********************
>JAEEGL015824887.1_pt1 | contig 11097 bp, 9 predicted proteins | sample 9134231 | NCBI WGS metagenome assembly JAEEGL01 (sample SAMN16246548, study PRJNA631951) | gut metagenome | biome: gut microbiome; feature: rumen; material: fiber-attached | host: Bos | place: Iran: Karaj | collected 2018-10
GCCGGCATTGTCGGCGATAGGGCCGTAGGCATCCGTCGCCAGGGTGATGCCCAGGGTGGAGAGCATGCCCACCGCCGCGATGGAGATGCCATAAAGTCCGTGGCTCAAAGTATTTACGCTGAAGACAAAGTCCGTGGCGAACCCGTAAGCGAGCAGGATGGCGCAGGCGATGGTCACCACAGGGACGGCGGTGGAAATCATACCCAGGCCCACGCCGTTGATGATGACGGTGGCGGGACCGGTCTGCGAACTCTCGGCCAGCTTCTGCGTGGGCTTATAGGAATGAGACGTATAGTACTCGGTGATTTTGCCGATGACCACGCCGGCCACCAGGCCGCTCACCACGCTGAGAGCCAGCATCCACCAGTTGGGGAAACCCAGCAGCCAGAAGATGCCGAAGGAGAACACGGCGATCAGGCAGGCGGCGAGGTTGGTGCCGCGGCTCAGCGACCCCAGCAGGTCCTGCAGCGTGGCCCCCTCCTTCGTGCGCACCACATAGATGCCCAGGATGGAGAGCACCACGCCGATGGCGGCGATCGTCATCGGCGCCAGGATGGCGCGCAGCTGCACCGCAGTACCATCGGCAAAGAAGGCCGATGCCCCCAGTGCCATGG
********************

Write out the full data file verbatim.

>JAEEGL015824887.1_pt1 | contig 11097 bp, 9 predicted proteins | sample 9134231 | NCBI WGS metagenome assembly JAEEGL01 (sample SAMN16246548, study PRJNA631951) | gut metagenome | biome: gut microbiome; feature: rumen; material: fiber-attached | host: Bos | place: Iran: Karaj | collected 2018-10
GCCGGCATTGTCGGCGATAGGGCCGTAGGCATCCGTCGCCAGGGTGATGCCCAGGGTGGAGAGCATGCCCACCGCCGCGATGGAGATGCCATAAAGTCCGTGGCTCAAAGTATTTACGCTGAAGACAAAGTCCGTGGCGAACCCGTAAGCGAGCAGGATGGCGCAGGCGATGGTCACCACAGGGACGGCGGTGGAAATCATACCCAGGCCCACGCCGTTGATGATGACGGTGGCGGGACCGGTCTGCGAACTCTCGGCCAGCTTCTGCGTGGGCTTATAGGAATGAGACGTATAGTACTCGGTGATTTTGCCGATGACCACGCCGGCCACCAGGCCGCTCACCACGCTGAGAGCCAGCATCCACCAGTTGGGGAAACCCAGCAGCCAGAAGATGCCGAAGGAGAACACGGCGATCAGGCAGGCGGCGAGGTTGGTGCCGCGGCTCAGCGACCCCAGCAGGTCCTGCAGCGTGGCCCCCTCCTTCGTGCGCACCACATAGATGCCCAGGATGGAGAGCACCACGCCGATGGCGGCGATCGTCATCGGCGCCAGGATGGCGCGCAGCTGCACCGCAGTACCATCGGCAAAGAAGGCCGATGCCCCCAGTGCCATGG